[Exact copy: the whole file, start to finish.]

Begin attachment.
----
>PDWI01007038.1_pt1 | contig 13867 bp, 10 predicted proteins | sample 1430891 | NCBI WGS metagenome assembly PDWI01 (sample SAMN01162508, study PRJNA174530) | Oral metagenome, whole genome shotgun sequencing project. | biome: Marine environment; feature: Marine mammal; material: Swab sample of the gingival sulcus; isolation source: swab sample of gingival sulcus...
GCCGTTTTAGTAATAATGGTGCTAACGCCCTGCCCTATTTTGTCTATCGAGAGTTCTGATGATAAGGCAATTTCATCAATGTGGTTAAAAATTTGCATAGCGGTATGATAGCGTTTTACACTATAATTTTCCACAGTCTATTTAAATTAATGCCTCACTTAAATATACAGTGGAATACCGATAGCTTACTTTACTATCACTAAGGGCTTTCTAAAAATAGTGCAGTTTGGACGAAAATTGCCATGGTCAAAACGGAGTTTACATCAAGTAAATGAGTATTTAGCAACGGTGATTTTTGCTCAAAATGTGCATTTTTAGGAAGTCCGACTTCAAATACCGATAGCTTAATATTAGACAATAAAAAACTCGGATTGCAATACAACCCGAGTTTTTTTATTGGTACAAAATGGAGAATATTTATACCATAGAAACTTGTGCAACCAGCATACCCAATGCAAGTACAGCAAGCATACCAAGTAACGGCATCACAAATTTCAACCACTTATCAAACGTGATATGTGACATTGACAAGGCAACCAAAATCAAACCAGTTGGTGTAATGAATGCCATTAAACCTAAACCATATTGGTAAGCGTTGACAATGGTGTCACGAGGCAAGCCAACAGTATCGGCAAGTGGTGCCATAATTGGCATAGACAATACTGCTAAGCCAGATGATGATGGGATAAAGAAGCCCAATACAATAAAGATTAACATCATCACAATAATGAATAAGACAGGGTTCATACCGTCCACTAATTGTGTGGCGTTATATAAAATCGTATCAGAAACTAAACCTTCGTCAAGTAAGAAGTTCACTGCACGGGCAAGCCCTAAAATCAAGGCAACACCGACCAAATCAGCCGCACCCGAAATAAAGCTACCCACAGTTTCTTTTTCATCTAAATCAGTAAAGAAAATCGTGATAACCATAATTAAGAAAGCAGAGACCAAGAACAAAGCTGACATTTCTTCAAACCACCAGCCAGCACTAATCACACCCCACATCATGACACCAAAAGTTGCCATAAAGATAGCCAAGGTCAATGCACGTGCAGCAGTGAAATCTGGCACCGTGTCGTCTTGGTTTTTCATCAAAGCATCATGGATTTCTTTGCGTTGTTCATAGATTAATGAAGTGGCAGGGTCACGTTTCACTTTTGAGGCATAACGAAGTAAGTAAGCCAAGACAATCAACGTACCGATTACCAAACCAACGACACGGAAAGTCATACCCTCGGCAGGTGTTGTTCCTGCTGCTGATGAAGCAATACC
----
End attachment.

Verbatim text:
>PDWI01007038.1_pt1 | contig 13867 bp, 10 predicted proteins | sample 1430891 | NCBI WGS metagenome assembly PDWI01 (sample SAMN01162508, study PRJNA174530) | Oral metagenome, whole genome shotgun sequencing project. | biome: Marine environment; feature: Marine mammal; material: Swab sample of the gingival sulcus; isolation source: swab sample of gingival sulcus...
GCCGTTTTAGTAATAATGGTGCTAACGCCCTGCCCTATTTTGTCTATCGAGAGTTCTGATGATAAGGCAATTTCATCAATGTGGTTAAAAATTTGCATAGCGGTATGATAGCGTTTTACACTATAATTTTCCACAGTCTATTTAAATTAATGCCTCACTTAAATATACAGTGGAATACCGATAGCTTACTTTACTATCACTAAGGGCTTTCTAAAAATAGTGCAGTTTGGACGAAAATTGCCATGGTCAAAACGGAGTTTACATCAAGTAAATGAGTATTTAGCAACGGTGATTTTTGCTCAAAATGTGCATTTTTAGGAAGTCCGACTTCAAATACCGATAGCTTAATATTAGACAATAAAAAACTCGGATTGCAATACAACCCGAGTTTTTTTATTGGTACAAAATGGAGAATATTTATACCATAGAAACTTGTGCAACCAGCATACCCAATGCAAGTACAGCAAGCATACCAAGTAACGGCATCACAAATTTCAACCACTTATCAAACGTGATATGTGACATTGACAAGGCAACCAAAATCAAACCAGTTGGTGTAATGAATGCCATTAAACCTAAACCATATTGGTAAGCGTTGACAATGGTGTCACGAGGCAAGCCAACAGTATCGGCAAGTGGTGCCATAATTGGCATAGACAATACTGCTAAGCCAGATGATGATGGGATAAAGAAGCCCAATACAATAAAGATTAACATCATCACAATAATGAATAAGACAGGGTTCATACCGTCCACTAATTGTGTGGCGTTATATAAAATCGTATCAGAAACTAAACCTTCGTCAAGTAAGAAGTTCACTGCACGGGCAAGCCCTAAAATCAAGGCAACACCGACCAAATCAGCCGCACCCGAAATAAAGCTACCCACAGTTTCTTTTTCATCTAAATCAGTAAAGAAAATCGTGATAACCATAATTAAGAAAGCAGAGACCAAGAACAAAGCTGACATTTCTTCAAACCACCAGCCAGCACTAATCACACCCCACATCATGACACCAAAAGTTGCCATAAAGATAGCCAAGGTCAATGCACGTGCAGCAGTGAAATCTGGCACCGTGTCGTCTTGGTTTTTCATCAAAGCATCATGGATTTCTTTGCGTTGTTCATAGATTAATGAAGTGGCAGGGTCACGTTTCACTTTTGAGGCATAACGAAGTAAGTAAGCCAAGACAATCAACGTACCGATTACCAAACCAACGACACGGAAAGTCATACCCTCGGCAGGTGTTGTTCCTGCTGCTGATGAAGCAATACC